5. That God infallibly foreknew, that if he should decree to put it into execution, that then these, and these particular persons, would certainly, by this order of Means and Government, be transmitted, and brought to Eternal Life; and that those other particular Persons, under their order of Means and Government, through their own fault would go into Perdition, if Justice should be done them.
6. That though he knew, what these would be, yet he determined and decreed, out of his own absolute Will and Pleasure to say, Fiat, be it so; and to put into Execution, and into being, all this which he had in his Understanding: and in so doing, he Predestinated all Men either to Life or Death Eternal.18
Plaifere referred to both Molina and Arminius and argued that predestination takes place on the basis of middle knowledge. God considered all things that were possible. From the realm of the possible God knew that if grace were offered to certain individuals they would reject it, while others would accept it. In explaining middle knowledge, or scientia media, what is significant is that Plaifere quoted both Arminius and Molina as proponents of middle knowledge.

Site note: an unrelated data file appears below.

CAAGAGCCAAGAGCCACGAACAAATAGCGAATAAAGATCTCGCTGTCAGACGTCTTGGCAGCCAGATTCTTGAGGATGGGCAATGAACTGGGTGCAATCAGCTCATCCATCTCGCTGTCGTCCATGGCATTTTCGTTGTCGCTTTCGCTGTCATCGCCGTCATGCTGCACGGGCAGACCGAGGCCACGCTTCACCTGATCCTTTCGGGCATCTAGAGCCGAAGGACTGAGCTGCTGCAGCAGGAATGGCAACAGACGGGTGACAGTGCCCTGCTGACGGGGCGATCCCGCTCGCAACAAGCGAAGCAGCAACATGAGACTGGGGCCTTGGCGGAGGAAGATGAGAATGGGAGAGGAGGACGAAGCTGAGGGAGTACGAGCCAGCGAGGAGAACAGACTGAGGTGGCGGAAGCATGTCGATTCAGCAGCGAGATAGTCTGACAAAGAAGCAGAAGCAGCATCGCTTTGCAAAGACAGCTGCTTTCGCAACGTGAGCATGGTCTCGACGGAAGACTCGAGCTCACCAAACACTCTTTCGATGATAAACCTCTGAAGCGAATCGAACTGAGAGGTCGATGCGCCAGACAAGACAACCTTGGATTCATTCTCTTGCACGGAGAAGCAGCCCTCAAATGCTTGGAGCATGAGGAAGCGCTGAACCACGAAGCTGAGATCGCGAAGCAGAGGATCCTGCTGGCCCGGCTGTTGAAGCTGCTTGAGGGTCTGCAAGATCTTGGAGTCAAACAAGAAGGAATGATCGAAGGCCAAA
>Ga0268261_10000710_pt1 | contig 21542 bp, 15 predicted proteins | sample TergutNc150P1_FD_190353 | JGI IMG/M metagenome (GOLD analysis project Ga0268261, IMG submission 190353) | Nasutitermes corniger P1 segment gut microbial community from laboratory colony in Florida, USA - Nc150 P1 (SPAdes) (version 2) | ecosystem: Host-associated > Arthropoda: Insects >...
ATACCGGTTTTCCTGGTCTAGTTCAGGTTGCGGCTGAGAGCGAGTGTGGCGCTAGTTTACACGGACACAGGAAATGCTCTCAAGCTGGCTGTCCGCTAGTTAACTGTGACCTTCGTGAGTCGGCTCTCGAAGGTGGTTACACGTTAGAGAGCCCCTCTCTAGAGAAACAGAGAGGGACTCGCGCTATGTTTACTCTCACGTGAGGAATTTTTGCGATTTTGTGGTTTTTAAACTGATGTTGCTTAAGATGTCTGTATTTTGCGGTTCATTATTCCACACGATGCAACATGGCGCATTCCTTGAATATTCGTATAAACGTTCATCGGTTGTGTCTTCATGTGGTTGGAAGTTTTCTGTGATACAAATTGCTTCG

1. Thomas Goad
This brings us to Thomas Goad, once provost at King’s College, Cambridge. He was sent as a delegate to the Synod of Dort by King James as a substitute for the ailing Joseph Hall. It has been popularly assumed that Goad went there a Calvinist and returned an Arminian.
Tyacke has suggested that this is not “borne out by the original records.”19 In the 1620’s Goad wrote and licensed books against the Arminian point of view. The only “evidence” that Goad had eventually changed his views is based on the posthumous publication of Stimulus Onthodoxus in 1661. It is there that Goad’s doctrinal shift is speculated upon by the editor.20 What is interesting is that Tyacke concluded that this work, “a discussion of the necessity and contingency of events, only indirectly concerns the Arminian controversy and is moreover compatible with a Calvinist stance on the points in question at Dort.”21
This hardly seems likely when one realizes that that work utilized a concept employed by the anti-Calvinists in both the Catholic and Arminian positions, namely what Goad called the “middle point” between necessity and contingency.22 Goad had said,